Refusing Transience, Lessons from Mr. Peggotty

IMG_6175It is probably true that no one knows the value of strong relational ties like those who have experienced them and lost them. And perhaps, I have to some extent. But for me, a more familiar sense is the persistent and gentle ache of not having something essential.

To be clear, the fact that I do not have strong relational ties is my own fault as much as anyone’s. It was not until just within the last few years that I even began to consider the possibility that relationships might be or even ought to be permanent. I didn’t even consider that I might know a person for the rest of my life.

The more urgent force of ambition has driven these sorts of considerations far from view. Ambition is why my wife and I moved to Dallas in 2009. And it is why we moved to Toledo in 2011. And it is why we moved to Wisconsin in 2013. That’s three moves in five years. And my wife, how grateful I am for her, has mastered the pain and strengthened her resolve and moved at my side, firmly believing that the sacrifice is worth it.

But the growing realization that we are not living as we ought has been wearing for these five years, wearing the luster off ambition’s shine. There are moments when I would trade it simply to be in my place, to know, and to be known. It has just occurred to me that refusing transience is a possible moral choice. When it comes to refusing transience, it’s hard to find a better exemplar than Mr. Peggotty of Charles Dickens’s David Copperfield.

Dickens is wonderfully clear about the sort of home that Emily was abandoning when she leaves her uncle. The David Copperfield remarks about his youthful impression of the boat/house, “If it had been Aladdin’s palace, roc’s egg and all, I suppose I could not have been more charmed with the romantic idea of living in it.” (18) But it is not merely the house that draws him, but also the warmth and obvious affection which exists between this motley group of survivors. Each had lost and depended on each other in their bereavement. While surely, Mr. Peggotty had sacrificed almost entirely his own personal freedom for these dependents, it is as natural to him as breathing. He loves with almost complete lack of self regard as if these people are simply extensions of his person.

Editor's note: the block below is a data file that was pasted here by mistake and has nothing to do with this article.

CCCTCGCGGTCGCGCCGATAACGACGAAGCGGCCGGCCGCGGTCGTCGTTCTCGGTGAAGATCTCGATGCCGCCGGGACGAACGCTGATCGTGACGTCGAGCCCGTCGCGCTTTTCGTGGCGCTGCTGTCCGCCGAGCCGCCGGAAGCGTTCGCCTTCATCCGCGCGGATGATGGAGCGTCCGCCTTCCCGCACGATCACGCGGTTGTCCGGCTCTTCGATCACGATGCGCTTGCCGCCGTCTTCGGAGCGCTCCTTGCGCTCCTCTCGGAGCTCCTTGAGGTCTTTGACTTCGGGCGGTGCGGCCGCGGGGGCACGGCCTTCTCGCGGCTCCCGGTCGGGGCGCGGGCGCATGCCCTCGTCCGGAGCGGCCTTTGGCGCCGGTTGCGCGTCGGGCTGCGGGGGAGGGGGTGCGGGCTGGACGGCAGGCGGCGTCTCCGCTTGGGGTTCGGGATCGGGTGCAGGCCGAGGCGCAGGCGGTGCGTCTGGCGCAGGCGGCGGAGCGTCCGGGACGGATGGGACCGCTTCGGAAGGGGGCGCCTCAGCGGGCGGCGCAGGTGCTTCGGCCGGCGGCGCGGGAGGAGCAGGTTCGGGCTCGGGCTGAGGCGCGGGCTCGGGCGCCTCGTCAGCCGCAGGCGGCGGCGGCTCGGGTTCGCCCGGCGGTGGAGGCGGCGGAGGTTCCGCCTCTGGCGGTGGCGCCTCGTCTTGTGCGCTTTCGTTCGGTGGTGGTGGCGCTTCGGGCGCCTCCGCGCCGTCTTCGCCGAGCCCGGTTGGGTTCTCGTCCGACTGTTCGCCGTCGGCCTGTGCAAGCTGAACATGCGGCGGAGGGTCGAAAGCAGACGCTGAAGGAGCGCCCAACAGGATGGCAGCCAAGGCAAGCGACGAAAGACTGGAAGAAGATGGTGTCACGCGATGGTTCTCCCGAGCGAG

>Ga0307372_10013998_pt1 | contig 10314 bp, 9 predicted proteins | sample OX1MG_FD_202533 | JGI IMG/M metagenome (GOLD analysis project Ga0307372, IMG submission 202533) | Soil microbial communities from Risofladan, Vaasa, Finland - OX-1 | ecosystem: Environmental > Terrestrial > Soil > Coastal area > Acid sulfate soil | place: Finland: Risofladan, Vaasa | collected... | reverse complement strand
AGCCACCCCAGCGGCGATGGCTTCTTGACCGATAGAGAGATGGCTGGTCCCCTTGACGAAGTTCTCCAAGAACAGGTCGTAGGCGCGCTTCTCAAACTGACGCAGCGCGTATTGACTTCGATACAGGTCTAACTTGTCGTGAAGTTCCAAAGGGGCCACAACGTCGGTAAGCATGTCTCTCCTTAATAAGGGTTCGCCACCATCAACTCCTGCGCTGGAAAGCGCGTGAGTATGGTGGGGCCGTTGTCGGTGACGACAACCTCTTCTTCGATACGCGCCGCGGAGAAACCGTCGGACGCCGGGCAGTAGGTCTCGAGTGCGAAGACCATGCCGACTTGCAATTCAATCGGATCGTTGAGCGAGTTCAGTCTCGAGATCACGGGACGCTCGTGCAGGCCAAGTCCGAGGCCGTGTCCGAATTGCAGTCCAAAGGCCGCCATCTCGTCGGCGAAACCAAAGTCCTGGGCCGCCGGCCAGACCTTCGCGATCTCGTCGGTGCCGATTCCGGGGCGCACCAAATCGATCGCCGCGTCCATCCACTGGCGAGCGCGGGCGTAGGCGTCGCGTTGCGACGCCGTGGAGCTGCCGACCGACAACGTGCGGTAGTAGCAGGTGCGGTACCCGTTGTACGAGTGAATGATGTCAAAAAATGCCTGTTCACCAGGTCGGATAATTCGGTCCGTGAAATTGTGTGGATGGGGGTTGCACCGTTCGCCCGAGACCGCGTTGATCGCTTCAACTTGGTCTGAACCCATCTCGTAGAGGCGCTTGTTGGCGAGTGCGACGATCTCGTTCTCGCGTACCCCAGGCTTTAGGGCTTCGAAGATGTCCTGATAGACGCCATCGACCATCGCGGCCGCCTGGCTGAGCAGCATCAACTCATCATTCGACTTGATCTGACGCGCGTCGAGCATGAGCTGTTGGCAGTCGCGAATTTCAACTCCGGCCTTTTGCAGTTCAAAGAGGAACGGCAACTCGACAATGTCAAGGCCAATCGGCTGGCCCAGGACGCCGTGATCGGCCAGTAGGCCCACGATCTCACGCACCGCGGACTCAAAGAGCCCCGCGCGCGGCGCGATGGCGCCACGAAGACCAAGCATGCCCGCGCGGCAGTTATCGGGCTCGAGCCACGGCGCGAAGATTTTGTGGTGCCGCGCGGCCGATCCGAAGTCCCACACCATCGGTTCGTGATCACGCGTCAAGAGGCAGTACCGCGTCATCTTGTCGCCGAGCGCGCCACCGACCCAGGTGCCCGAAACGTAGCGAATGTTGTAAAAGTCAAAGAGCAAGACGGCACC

So when Emily pens the fateful letter telling of her betrayal, of the rending of these relational bonds, the reader has fully understood what is lost. Emily herself captures it well: “’When you, who love me so much better than I ever have deserved, even when my mind was innocent, see this, I shall be far away. … When I leave my dear home—my dear home— oh, my dear home!— in the morning, … it will be never to come back, unless he brings me back a lady.” (260)

I as a first time reader was prepared for tears, for the grief due this sort of event. So it was with some surprise I read: “Mr. Peggotty uttered no cry, and shed no tear, and moved no more, until he seemed to wake again, all at once, and pulled down his rough coat from its peg in a corner.” (261) When asked where he was going, Mr. Peggoty’s answer is eloquent in its concision, “I’m a going to seek my niece. I’m a going to seek my Em’ly.” (261)

Mr. Peggotty refuses transience. His character affects me as much as it does because he does what I would never have dreamed to do. He further gives up his freedom in devoting himself entirely to a singular pursuit. When Ham asks “Where?” Mr. Peggotty returns, “Anywhere! I’m a going to seek my niece through the wureld. I’m a going to find my poor niece in her shame, and bring her back. No one stop me! I tell you I’m a going to seek my niece!”

Mr. Peggotty’s refusal to allow his Em’ly to step out of his life yields a long and arduous pursuit. He travels far and wide looking for answers about her whereabouts. He keeps the candle burning in his home on the chance she might return. He sends his forgiveness through those who might give word of it to her. And at last his search finds and restores the child he has lost.

It’s a prodigal story, but not the one about the lost son, but the one about the lost sheep. Mr. Peggotty is the good shepherd who leaves the ninety-nine for his one dear lamb.

In a time when relationships can be broken by implied slights or glances laden with meaning or simply from boredom, Mr. Peggotty’s example prods us to remember that it is possible to refuse transience, and more, it is necessary for the cultivation and expression of Christian love.

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